In case anyone is interested here’s a simplified version of what happens if a beacon goes off in a U.K. sea area. The coastguard marine rescue coordination centre receives the alert, depending on the type of EPIRB initially the information could be as little as the location to within 100nm. If they get an ID number they look up the details to see which vessel/aircraft it’s registered to and they call the person listed on the register to find out if it’s an accidental activation. Meanwhile they are starting the process of tasking search and rescue units. Unless it can be confirmed it’s an accidental activation they will request at least one RNLI lifeboat and typically task a coastguard helicopter as well. They can also broadcast a Mayday on channel 16 to oblige all vessels nearby to take part in the search. The lifeboat service is a charity which is independent from the government so the coastguard has to contact the launch authority for the closest lifeboat station, the LA agree to be tasked and at that point crew pagers go off. The crew tumble out of bed (or work) and run or drive to the station. From at work or asleep at home to fully kitted up doing 25kts at sea is about 10mins. The coastguard can set our pagers off directly to save a few minutes if it’s super urgent, but the decision to put to sea is still made by the RNLI. Our patch extends out into the Atlantic as far as our range will take us, about 125nm at full speed, and about 30 mins north or south to the next boat’s patch. A fairly typical shout will see us on scene in under 45mins from launch. In our location the helicopter usually makes it there at about the same time as us give or take 10mins. The longest shout I’ve been on is 18 hours. A more typical one would be 3-4hours and our boat has two 1600hp diesels so we might use 1000 litres of diesel (costing about £500), about 1/6th of the tank mostly in getting there and back. The boat has a crew of 7. Apart from the Coxswain (the RNLI word for skipper) and the Mechanic the crew are all unpaid volunteers, we get a token amount of money per hour at sea, maybe £1, not sure. There is a pool of about 25 crew and we train for about 4 hours per week. As to what we can do when we get there. Our training covers seamanship, things like rope work, navigation, watch keeping, emergency drills. But also specific SAR techniques and equipment. So we have things like a portable salvage pump that can shift about 1m³ in 1-2minutes, line throwing rockets, crane launched daughter craft for shore search, breeches buoy etc. Most of the crew have also done basic medical training, things like CPR, giving oxygen or entonox, inserting airways, bag valve mask, tourniquets, combat bandages, etc. We work in close coordination with the coastguard helicopter and with land based paramedics. Our boat is pretty specialised, RNLI all weather lifeboats are designed to survive a capsize and self right again afterwards and we have customised diesel engines that can operate upside down at idle power for short periods of time. As such we can go to sea in pretty much any conditions.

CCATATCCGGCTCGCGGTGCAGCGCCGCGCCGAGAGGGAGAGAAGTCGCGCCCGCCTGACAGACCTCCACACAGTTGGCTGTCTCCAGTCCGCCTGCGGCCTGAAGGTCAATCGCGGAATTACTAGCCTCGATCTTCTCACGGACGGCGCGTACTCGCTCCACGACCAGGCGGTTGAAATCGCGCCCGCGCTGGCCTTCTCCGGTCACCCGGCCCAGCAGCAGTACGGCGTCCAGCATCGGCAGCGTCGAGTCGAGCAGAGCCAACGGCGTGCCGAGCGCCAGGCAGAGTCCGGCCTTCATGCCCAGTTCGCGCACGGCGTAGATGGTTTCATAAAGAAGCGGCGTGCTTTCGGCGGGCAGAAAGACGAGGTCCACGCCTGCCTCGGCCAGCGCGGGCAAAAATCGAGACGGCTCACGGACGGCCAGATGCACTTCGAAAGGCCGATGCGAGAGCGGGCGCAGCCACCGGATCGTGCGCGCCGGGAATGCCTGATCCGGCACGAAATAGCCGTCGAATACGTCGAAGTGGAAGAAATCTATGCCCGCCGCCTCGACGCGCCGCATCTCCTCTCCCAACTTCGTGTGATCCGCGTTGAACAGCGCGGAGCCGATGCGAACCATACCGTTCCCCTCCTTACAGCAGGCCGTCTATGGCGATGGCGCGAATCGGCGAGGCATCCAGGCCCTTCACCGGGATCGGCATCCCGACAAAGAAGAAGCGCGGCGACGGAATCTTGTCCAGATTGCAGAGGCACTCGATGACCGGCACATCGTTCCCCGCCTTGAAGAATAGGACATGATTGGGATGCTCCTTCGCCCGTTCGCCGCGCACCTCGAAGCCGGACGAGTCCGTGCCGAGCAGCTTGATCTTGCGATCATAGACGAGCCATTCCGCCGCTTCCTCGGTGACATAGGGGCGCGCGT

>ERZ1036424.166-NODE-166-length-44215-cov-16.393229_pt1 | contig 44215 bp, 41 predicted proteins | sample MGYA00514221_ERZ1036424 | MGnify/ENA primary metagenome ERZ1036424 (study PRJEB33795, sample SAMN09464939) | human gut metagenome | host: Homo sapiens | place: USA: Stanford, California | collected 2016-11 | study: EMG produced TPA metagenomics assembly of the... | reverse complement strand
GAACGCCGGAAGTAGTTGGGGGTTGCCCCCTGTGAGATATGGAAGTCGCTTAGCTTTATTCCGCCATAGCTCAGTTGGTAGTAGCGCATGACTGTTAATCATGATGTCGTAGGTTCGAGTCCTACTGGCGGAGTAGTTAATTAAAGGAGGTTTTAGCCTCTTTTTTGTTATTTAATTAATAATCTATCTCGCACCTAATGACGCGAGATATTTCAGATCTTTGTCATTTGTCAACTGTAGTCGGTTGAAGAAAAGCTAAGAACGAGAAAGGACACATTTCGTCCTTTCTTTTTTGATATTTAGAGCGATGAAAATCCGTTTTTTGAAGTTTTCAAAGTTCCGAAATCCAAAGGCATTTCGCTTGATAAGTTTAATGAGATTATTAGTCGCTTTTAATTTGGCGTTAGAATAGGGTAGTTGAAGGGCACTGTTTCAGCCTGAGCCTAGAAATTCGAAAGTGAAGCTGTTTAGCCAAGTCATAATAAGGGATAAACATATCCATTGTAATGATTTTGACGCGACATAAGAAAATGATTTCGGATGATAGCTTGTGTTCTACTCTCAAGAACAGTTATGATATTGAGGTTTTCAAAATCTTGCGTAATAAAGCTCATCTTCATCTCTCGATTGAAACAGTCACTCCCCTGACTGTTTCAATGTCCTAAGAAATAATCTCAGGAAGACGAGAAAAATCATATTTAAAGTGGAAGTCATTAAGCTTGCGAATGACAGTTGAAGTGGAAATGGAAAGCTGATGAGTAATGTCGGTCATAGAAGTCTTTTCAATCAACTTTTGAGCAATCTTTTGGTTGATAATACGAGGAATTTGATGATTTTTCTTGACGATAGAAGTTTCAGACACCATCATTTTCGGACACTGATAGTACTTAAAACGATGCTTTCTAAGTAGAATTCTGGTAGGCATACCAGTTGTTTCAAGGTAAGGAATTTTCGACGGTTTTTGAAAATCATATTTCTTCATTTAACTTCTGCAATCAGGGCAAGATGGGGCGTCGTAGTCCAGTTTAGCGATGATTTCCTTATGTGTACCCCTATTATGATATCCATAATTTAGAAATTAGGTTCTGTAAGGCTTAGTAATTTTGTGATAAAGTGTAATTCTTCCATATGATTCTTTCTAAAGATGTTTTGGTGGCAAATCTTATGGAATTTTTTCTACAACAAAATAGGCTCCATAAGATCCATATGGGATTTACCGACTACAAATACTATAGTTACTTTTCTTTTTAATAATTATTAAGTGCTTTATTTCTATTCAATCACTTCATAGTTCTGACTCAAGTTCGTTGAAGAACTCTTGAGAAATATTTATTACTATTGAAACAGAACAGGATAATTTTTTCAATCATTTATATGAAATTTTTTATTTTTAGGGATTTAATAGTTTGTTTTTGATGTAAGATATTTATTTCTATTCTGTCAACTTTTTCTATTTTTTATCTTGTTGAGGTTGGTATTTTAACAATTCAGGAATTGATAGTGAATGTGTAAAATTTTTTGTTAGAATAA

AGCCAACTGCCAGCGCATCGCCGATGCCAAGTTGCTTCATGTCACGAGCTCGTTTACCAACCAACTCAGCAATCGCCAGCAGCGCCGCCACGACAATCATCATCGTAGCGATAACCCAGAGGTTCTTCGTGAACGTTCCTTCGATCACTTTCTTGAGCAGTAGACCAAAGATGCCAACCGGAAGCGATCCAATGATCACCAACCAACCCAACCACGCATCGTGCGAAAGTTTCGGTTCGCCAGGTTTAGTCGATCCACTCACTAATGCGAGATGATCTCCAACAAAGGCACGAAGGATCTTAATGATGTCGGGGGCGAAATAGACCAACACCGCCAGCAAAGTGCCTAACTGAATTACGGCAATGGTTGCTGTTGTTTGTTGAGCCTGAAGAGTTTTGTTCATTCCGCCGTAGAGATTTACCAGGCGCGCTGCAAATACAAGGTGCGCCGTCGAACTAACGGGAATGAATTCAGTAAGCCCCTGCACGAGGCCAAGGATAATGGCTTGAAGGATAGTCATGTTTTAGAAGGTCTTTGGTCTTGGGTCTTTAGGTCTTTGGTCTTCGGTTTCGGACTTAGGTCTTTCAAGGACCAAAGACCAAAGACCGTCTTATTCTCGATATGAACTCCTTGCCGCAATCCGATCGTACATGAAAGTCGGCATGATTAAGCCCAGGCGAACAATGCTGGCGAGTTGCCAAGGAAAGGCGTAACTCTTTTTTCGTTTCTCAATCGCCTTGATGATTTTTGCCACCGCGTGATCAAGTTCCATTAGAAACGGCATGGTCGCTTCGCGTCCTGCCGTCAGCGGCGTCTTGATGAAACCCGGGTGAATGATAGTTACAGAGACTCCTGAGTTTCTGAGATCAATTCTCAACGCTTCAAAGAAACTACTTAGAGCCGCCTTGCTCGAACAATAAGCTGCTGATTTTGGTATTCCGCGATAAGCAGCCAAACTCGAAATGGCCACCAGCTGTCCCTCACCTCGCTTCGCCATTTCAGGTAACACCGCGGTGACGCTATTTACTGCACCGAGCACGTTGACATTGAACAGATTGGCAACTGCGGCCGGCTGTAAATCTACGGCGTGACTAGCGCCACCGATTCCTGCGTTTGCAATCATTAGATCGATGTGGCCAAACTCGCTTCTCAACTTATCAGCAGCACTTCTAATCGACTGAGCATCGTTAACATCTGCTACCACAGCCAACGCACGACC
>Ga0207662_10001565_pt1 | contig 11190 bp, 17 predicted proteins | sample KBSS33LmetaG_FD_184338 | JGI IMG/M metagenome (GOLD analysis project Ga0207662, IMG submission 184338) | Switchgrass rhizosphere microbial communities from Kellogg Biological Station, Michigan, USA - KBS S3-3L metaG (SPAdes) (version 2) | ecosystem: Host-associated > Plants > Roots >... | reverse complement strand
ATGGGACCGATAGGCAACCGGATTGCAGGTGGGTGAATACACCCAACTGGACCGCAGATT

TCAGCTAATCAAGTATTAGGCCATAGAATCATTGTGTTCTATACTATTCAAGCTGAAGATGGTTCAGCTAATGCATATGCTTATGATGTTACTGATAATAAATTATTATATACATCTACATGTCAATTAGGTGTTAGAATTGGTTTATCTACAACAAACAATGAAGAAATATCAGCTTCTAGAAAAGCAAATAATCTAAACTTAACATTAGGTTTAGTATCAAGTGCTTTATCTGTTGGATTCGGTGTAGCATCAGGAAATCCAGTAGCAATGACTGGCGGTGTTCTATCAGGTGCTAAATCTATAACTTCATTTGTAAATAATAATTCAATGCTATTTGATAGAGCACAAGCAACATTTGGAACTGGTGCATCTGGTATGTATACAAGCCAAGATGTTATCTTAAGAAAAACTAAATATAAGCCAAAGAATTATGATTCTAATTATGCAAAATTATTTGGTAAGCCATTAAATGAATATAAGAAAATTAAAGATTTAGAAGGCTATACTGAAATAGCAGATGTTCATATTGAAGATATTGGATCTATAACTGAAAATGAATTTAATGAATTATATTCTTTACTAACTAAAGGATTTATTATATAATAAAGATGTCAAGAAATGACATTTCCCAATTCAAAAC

I've lived a good part of my life in IJmuiden/Heemskerk in NL, near Wijk aan Zee where one of the SAR stations for the region is located. The North Sea can be pretty nasty in that area (well, the sea can be nasty anywhere but the particular underwater geometry makes that area quite dangerous even in good weather).